2016 Legislative Session Wrap-Up
Budgets, vetoes, firing state agency heads, a prisoner release scandal – lots of drama occurred before the Washington State Legislature adjourned their special session on March 29th. What does it all mean for United Way? The 2016 legislative session was a mixed bag of wins and losses.
The Legislature took a lot of action around youth homelessness, although without adding a lot of new resources. The Homeless Student Stability & Opportunity Gap Act, for example, which keeps homeless families housed near the schools their children attend, passed with enough funds to support a few demonstration projects statewide. More shelter beds were added for homeless youth, but funding for them was largely carved out of existing homeless budgets.
Criminal justice reform also saw a few wins, including the Certificate of Restoration of Opportunity (CROP) Act, which enables ex-offenders in good standing to ask their sentencing judge to permit them to apply for state-issued professional licenses. This enables licensees to work in living wage jobs – a sure path to reducing reoffending and ensuring parents return from prison with the ability to provide for their children.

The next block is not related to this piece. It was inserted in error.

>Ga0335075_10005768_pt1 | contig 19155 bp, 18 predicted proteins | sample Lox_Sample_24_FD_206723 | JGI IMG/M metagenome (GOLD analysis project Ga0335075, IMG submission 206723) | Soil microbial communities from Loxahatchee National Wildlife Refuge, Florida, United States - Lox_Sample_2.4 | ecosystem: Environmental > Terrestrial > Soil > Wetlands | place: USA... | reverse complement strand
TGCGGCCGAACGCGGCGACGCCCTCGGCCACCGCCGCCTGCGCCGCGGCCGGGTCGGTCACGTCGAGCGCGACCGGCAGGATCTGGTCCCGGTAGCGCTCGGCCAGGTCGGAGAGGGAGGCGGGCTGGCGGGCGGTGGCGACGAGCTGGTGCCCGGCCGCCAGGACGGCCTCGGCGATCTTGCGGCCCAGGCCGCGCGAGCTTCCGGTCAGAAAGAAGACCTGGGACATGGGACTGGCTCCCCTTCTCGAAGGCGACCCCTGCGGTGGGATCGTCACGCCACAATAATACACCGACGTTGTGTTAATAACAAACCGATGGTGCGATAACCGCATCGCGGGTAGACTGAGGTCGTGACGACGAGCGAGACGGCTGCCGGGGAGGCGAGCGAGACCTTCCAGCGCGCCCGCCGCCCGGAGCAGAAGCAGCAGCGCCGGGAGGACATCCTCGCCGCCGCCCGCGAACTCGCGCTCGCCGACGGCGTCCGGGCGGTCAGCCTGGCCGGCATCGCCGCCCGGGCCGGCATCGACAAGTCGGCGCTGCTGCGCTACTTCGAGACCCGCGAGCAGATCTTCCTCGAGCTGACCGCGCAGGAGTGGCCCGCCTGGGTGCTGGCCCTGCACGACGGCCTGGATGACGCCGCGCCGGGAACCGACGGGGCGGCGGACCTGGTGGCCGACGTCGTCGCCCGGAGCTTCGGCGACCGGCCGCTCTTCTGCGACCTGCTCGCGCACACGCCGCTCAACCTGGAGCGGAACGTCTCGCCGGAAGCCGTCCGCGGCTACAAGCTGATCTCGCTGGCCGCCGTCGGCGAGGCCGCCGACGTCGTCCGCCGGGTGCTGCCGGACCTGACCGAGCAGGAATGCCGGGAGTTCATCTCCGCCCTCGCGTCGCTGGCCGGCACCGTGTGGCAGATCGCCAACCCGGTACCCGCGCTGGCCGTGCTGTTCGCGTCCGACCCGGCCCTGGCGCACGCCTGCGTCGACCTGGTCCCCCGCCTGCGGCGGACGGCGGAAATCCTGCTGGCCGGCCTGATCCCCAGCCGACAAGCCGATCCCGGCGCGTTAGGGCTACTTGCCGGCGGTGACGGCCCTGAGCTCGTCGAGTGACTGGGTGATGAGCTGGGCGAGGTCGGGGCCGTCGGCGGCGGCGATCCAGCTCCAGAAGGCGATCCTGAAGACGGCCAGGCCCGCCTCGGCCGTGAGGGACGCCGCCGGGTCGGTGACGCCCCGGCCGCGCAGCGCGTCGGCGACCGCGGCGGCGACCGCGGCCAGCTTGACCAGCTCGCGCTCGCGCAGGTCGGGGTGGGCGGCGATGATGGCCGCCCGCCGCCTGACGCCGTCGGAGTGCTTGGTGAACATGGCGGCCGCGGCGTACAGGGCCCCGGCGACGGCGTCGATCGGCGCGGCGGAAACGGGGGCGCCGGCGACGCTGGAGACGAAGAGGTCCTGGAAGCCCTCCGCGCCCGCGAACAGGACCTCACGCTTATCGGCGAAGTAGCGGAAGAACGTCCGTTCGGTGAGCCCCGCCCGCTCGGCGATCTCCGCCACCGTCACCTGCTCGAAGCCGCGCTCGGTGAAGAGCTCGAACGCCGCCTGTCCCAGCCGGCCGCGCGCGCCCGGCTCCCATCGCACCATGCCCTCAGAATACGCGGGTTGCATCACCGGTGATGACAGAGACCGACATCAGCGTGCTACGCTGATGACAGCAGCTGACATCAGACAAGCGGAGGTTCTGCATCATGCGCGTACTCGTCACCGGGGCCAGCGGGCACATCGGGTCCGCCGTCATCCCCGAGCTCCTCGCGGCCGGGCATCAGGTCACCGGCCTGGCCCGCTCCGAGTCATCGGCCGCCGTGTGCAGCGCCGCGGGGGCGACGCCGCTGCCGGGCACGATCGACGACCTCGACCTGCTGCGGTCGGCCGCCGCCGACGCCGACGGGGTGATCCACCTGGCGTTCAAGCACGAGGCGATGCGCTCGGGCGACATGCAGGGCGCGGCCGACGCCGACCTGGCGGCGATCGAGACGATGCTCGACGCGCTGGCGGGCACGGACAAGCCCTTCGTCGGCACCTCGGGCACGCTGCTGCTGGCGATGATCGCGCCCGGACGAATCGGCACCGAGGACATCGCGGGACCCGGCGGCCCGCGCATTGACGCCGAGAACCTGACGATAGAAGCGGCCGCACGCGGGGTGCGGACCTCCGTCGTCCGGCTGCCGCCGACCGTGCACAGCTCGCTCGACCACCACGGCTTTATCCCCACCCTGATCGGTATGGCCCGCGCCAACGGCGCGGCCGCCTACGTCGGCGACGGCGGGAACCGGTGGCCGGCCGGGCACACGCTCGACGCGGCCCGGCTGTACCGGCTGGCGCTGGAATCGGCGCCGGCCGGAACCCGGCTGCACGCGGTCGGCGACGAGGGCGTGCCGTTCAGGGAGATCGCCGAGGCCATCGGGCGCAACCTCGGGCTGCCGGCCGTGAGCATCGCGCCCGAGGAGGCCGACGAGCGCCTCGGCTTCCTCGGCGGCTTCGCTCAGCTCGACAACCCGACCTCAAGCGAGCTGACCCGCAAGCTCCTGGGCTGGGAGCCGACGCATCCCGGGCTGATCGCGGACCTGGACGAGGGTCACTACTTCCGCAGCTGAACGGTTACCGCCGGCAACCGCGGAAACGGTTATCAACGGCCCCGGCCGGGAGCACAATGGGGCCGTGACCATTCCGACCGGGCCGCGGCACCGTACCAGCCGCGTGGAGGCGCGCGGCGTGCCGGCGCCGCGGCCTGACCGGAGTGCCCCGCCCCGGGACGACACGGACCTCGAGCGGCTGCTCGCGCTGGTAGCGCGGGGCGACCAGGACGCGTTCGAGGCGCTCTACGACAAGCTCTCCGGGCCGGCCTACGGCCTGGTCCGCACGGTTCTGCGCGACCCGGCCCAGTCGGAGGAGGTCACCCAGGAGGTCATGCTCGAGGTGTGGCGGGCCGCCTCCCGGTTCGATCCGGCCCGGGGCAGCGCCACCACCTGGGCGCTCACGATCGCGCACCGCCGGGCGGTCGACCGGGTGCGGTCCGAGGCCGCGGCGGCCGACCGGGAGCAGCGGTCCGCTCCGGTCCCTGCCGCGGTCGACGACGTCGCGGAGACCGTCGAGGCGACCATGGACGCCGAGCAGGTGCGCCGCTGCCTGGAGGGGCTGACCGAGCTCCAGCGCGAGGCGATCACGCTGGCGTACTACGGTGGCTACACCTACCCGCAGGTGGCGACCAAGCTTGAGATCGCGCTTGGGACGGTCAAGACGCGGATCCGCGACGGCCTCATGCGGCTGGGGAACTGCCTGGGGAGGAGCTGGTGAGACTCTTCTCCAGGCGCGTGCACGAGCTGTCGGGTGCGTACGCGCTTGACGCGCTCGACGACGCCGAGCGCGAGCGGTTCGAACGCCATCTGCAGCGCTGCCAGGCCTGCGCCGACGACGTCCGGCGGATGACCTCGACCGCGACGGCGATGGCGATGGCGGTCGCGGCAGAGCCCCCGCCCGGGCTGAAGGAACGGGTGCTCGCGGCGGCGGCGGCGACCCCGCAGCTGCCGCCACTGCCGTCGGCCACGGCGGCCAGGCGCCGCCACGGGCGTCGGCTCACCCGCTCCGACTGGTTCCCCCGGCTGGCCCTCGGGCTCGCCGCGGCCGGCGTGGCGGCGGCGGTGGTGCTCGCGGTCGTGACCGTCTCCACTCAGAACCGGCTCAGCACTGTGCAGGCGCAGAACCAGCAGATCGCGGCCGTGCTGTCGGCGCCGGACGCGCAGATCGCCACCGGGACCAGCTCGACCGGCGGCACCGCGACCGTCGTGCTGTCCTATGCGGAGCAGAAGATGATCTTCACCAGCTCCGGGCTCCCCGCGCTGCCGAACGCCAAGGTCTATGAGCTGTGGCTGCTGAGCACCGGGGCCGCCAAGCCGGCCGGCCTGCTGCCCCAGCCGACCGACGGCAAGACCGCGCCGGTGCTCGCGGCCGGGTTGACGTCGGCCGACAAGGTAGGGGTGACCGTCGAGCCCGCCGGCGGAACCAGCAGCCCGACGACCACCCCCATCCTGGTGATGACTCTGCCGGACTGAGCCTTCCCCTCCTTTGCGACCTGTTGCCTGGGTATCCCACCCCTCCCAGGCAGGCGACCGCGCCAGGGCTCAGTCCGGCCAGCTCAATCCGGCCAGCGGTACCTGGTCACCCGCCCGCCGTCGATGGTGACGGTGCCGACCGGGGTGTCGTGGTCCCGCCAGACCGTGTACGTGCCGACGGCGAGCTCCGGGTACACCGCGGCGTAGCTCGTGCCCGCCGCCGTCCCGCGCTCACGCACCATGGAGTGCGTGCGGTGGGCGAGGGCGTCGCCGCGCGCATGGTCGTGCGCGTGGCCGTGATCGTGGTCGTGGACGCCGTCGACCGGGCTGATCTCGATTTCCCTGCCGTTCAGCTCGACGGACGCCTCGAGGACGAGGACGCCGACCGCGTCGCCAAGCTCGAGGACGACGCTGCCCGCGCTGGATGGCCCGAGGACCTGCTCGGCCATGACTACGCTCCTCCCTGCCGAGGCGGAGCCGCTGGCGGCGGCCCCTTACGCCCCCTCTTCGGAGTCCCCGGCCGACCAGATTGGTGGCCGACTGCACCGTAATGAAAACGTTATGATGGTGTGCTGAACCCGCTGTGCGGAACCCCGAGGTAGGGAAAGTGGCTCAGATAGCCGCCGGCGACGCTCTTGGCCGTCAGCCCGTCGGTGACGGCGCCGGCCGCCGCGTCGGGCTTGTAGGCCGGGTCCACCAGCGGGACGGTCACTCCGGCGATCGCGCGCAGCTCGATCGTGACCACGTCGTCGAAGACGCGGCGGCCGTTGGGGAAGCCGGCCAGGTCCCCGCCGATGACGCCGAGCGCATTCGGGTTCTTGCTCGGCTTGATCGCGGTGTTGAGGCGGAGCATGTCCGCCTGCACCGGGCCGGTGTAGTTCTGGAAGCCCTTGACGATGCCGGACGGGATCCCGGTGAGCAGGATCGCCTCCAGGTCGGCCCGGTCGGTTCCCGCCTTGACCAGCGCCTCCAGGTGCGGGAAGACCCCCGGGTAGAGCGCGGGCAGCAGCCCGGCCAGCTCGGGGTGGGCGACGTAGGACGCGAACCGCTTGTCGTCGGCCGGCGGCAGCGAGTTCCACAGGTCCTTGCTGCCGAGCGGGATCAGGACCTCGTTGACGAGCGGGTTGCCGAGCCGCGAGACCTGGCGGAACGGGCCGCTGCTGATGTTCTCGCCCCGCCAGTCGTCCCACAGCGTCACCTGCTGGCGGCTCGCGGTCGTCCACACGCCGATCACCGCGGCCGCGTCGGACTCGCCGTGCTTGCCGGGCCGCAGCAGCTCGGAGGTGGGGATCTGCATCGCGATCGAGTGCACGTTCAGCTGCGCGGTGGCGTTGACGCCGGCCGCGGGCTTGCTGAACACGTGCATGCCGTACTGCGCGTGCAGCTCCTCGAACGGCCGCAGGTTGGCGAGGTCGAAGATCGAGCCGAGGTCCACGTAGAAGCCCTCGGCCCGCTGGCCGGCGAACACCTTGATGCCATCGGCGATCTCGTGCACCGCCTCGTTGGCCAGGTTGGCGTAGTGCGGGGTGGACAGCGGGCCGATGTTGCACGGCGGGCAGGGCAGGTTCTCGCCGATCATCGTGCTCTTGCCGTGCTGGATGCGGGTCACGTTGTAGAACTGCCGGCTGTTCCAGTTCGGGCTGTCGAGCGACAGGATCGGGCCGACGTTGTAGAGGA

The Washington State Legislature did not follow-up last year’s historic investments in early learning with new dollars. However, they helped ensure state dollars passed through to school districts go to their intended purpose by enabling the Department of Early Learning to require more transparency in how state developmental screening and intervention dollars are used.
After three years of hard work advancing Breakfast after the Bell with a great coalition and broad support, and running into an immovable roadblock to getting the bill to the Senate floor for a vote again, we are coming to terms with the bitter lesson that sometimes key players have different ideas about what is best for kids. It is hard to accept when a signature initiative does not move forward, but we are staying focused on what IS possible and we will be finding new ways to make sure every child has adequate nutrition to make the most of school and other learning opportunities.
Find a PDF on United Way of King County’s 2016 State Legislative Agenda and the outcomes of each item here.
Come Talk to Legislators With Us
This summer our public policy staff will meet with King County legislators to talk about how we can help our community’s most vulnerable residents thrive. If you would like to come along to meet your state representatives or senator, please drop Colleen Laing a line.